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Protecting Future Mars Colonies From Solar Radiation: An Early Warning System

A solar flare during the storms of 2003. Image taken by the EIT instrument on SOHO. Image credit: NASA/EIT

We all know that space can be a dangerous place. Many safety measures are put in place by space agency scientists so astronaut’s lives are protected and mission success can be assured. Generally, some degree of certainty can be insured in near Earth orbit, protecting astronauts onboard the International Space Station and Shuttle missions, as most activities go on within the Earth’s protective magnetosphere. But in the future, when we establish a colony on the Moon and Mars, how will human life be protected from the ravages of solar radiation? In the case of Mars, this will be of special interest as should something go wrong, colonists will be by themselves…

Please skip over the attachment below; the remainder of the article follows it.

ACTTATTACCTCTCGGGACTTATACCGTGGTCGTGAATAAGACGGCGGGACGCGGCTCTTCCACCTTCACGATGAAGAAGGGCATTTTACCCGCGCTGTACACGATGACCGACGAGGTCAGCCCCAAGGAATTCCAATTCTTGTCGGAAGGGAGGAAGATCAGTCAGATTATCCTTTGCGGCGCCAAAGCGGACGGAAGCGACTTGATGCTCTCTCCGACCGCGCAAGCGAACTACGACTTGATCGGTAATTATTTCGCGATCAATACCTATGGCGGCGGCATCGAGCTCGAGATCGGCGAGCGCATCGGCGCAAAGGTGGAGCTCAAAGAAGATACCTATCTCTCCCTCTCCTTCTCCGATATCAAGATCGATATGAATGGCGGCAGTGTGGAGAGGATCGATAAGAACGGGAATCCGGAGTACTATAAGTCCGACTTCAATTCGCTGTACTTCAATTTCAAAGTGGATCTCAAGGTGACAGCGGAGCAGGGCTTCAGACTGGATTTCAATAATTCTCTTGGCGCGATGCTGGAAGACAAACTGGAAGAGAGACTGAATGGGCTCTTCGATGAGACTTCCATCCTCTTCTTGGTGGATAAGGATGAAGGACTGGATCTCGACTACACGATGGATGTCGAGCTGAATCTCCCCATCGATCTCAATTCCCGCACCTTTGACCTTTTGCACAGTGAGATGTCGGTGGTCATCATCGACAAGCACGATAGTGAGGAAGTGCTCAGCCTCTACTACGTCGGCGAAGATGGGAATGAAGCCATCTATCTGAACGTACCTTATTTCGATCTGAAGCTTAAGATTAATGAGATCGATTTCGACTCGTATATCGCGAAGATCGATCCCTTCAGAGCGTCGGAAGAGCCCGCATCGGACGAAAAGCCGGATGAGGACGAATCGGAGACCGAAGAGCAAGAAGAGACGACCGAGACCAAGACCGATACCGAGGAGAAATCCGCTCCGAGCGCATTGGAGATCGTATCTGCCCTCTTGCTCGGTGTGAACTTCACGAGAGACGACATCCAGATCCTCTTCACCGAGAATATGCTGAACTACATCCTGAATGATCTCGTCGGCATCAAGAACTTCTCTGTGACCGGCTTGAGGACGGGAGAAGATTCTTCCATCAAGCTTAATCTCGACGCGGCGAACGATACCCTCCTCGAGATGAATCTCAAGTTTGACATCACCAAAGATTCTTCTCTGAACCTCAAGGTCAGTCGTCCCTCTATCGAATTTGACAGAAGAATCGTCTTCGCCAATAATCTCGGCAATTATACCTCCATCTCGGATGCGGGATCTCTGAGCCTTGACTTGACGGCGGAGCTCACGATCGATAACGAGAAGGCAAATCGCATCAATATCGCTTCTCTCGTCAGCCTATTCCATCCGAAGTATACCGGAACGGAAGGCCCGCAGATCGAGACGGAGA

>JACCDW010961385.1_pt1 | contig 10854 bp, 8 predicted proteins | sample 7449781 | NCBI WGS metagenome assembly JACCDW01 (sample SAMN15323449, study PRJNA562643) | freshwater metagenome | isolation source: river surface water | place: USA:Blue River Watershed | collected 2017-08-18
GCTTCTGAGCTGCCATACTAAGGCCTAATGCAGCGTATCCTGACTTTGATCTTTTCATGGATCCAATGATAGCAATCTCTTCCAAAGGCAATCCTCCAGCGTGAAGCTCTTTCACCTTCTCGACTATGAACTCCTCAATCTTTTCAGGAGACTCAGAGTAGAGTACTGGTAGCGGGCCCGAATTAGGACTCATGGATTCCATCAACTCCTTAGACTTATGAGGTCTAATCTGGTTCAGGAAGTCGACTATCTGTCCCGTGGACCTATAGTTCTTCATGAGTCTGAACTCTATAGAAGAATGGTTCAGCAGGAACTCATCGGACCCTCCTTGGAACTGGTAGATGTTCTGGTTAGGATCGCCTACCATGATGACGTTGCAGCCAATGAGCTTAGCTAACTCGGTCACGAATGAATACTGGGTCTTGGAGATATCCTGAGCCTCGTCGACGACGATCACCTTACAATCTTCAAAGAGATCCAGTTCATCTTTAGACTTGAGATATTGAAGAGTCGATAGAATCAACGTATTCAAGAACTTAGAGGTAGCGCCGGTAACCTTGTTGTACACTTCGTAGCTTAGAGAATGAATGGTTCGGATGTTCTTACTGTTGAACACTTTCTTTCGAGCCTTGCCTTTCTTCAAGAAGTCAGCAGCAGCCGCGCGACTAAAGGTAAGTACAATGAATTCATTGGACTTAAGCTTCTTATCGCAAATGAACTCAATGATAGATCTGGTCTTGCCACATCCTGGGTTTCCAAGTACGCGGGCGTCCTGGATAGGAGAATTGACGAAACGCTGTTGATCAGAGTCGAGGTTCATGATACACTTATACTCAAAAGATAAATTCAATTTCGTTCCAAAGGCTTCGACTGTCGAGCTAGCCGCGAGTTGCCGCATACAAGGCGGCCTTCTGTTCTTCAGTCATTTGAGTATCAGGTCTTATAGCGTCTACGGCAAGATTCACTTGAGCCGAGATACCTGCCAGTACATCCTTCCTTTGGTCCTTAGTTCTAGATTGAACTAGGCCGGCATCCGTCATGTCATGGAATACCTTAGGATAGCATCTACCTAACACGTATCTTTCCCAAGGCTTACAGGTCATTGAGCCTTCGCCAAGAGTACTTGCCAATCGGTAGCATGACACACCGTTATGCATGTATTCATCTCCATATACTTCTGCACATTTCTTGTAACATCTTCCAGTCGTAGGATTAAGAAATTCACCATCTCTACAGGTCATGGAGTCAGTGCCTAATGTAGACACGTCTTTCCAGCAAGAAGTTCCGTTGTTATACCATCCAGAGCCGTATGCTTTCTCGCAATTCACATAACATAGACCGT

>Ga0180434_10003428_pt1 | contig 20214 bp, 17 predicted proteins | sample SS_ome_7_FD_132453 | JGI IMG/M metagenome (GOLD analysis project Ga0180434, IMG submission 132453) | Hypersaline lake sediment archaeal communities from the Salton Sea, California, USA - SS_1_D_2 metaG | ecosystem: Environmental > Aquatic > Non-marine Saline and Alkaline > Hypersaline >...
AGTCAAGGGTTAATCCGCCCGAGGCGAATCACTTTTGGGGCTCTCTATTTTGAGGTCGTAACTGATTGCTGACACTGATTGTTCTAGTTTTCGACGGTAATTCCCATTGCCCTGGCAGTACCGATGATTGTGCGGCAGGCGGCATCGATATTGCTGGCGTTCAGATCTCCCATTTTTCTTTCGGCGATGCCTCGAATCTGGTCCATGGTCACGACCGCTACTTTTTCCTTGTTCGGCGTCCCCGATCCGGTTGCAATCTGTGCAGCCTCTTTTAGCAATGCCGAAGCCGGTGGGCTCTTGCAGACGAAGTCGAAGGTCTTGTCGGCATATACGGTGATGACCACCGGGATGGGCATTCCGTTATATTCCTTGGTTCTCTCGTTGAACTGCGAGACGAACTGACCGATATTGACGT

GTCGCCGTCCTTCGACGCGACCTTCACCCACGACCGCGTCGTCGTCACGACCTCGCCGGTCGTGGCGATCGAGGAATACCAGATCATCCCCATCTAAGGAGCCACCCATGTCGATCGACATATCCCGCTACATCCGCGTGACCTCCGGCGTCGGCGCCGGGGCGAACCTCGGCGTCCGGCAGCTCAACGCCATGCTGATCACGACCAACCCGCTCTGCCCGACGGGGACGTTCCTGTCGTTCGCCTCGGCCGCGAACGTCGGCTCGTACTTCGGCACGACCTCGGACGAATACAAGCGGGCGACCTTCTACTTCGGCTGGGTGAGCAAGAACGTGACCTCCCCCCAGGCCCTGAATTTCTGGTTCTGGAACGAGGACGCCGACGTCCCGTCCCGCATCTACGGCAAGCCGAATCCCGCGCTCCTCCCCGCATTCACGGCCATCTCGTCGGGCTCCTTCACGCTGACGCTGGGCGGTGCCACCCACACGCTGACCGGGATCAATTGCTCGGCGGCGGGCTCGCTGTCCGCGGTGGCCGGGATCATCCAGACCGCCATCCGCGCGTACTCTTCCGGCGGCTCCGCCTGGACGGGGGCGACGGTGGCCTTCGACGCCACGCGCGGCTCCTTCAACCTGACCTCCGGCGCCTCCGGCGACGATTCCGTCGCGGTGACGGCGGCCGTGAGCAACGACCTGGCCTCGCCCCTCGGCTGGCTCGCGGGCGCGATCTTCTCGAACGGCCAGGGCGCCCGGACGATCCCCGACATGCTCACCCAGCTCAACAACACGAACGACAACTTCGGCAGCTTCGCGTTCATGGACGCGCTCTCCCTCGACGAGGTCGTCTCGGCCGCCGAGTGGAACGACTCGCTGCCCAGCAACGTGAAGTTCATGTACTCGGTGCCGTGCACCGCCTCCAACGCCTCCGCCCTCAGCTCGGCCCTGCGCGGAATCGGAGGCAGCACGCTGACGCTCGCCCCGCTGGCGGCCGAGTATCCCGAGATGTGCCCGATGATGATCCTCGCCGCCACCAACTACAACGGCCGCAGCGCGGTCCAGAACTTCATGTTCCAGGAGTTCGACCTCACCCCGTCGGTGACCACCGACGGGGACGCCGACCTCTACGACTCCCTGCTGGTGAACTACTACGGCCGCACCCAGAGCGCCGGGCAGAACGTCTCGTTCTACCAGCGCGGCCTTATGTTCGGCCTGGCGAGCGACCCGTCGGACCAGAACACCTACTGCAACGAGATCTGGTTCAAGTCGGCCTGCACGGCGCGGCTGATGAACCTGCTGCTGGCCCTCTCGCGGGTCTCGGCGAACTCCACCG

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Snippet: Will the Earth be Safe From Solar Expansion? The Outlook Isn’t Great…

As the Sun runs out of fuel, it will swell… but will it swell enough to swallow the Earth? Image credit: Mark Garlick/HELAS. Source: http://www.sciam.com/article.cfm?id=exoplanet-red-giant-space-astronomy-stars

In 7 billion years time, the Sun will run out of fuel. As it dies, it will swell so big that many predict that it will reach as far as Earth’s orbit. Naturally, the likelihood of the Earth still harbouring life may be debatable (after all 7 billion years is a long, long time), but should the human race still be around, and evolved into something totally unrecognizable, what will we see?